Economic Survey of Latin America and the Caribbean 2005-2006

image of Economic Survey of Latin America and the Caribbean 2005-2006

This year's edition of the Economic survey of Latin America and the Caribbean, the fifty-seventh in this series, is divided into two parts. The first analyses the main features of the regional economy, while the second examines the situation in the individual countries of Latin America and the Caribbean. The full statistical appendix is published in electronic format for ease of data processing.



Domestic performance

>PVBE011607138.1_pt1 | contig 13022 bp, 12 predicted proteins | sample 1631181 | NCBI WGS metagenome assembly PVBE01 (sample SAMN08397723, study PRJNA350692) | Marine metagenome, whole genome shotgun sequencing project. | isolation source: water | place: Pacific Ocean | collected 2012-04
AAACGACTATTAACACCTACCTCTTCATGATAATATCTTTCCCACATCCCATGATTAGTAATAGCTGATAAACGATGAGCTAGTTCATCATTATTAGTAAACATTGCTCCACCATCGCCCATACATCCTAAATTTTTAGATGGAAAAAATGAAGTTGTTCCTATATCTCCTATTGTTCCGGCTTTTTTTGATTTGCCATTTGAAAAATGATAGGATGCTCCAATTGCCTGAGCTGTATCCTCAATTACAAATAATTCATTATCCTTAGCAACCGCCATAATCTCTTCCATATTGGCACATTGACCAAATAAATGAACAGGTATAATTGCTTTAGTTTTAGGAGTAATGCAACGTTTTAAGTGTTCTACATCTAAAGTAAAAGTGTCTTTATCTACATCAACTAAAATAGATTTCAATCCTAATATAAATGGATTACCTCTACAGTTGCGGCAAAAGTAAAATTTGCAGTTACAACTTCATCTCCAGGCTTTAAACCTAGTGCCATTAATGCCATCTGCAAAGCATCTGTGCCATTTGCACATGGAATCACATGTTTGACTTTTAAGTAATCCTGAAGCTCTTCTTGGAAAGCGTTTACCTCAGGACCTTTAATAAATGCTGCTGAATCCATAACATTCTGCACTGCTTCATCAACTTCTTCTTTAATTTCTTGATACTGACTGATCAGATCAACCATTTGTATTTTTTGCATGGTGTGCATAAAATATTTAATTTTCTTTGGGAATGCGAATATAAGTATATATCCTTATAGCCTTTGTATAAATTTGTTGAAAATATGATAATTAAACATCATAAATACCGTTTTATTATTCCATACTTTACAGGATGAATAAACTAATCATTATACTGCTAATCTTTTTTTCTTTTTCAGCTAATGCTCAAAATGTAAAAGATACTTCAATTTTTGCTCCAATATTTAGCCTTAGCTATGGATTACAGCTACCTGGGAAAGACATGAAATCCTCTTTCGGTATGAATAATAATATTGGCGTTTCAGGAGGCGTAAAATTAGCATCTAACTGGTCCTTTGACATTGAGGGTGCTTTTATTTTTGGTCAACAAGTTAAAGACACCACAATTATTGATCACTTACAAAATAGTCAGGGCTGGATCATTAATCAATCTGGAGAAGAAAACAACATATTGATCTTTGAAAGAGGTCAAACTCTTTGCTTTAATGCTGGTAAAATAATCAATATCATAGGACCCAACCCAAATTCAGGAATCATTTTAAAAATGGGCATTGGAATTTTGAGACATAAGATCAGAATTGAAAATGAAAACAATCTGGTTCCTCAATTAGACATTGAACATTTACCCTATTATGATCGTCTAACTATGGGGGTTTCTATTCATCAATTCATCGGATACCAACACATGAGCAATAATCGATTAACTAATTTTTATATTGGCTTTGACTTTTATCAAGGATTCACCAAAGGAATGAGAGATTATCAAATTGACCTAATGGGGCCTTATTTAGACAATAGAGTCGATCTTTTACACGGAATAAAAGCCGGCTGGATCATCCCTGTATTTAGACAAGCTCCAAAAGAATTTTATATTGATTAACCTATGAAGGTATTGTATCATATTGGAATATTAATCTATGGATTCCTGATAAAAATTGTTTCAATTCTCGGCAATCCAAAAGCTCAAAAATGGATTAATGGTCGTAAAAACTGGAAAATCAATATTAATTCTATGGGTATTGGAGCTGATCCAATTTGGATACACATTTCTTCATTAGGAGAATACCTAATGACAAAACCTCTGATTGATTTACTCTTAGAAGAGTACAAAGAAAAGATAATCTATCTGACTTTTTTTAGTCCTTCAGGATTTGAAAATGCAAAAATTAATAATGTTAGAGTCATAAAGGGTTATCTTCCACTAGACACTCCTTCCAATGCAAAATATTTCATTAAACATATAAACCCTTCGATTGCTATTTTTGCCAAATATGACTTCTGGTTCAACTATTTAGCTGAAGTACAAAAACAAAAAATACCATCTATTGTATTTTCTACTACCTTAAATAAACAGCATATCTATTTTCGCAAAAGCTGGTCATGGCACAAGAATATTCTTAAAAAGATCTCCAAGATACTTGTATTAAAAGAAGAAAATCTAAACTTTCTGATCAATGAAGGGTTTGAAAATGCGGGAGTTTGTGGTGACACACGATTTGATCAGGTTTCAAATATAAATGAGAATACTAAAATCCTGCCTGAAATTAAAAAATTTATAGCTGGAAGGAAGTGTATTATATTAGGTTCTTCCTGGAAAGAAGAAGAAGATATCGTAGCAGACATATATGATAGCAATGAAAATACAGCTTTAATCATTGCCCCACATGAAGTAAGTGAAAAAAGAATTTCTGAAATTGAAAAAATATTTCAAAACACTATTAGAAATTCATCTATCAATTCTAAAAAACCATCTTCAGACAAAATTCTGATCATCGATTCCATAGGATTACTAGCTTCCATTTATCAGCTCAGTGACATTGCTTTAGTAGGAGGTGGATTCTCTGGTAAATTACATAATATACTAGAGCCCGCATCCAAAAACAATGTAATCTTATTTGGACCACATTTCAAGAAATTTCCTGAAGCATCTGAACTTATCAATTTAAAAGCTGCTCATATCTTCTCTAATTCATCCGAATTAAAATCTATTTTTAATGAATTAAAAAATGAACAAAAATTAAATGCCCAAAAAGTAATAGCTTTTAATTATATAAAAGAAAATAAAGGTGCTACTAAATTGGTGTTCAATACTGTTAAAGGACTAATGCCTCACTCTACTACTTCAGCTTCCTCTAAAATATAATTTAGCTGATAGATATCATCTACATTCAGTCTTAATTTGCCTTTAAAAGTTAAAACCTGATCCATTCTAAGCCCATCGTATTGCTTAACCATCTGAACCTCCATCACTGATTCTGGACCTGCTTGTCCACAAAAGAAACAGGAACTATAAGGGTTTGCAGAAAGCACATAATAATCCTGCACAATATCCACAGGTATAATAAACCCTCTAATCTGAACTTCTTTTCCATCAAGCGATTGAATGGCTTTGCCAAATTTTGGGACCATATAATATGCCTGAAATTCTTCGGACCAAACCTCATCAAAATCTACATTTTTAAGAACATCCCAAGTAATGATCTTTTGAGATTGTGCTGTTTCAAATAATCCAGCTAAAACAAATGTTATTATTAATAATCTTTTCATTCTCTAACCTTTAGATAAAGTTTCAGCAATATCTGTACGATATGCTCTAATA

Driven by strong domestic and external demand, the economies of Latin America and the Caribbean grew by 4.5% in 2005, following the previous year’s 5.9% expansion. The slowdown in relation to 2004 occurred largely because the region’s two largest economies, Brazil and Mexico, underperformed the regional average. Nonetheless, the regional growth rate is still above the average for the 1990s and the first few years of the 2000s. Economic growth was widespread, with all countries posting positive rates except for Guyana. The strongest expansions were recorded in the Bolivarian Republic of Venezuela (9.3%) and in Argentina and the Dominican Republic (9.2% each). The lowest growth rates were in Haiti (1.8%), Brazil (2.3%) and El Salvador (2.8%). Guatemala, Mexico and Paraguay grew by around 3%, Ecuador, Honduras, Nicaragua and Bolivia by about 4% and the remaining countries by between 5% and 7%. Despite the occurrence of intense hurricanes in 2005, GDP growth in the English- and Dutch-speaking Caribbean was similar to the rates registered by the Latin American countries (4.5%). The highest rates were posted in Antigua and Barbuda (5.6%), Saint Kitts and Nevis (7%), Saint Lucia (7.3%) and Trinidad and Tobago (7%).


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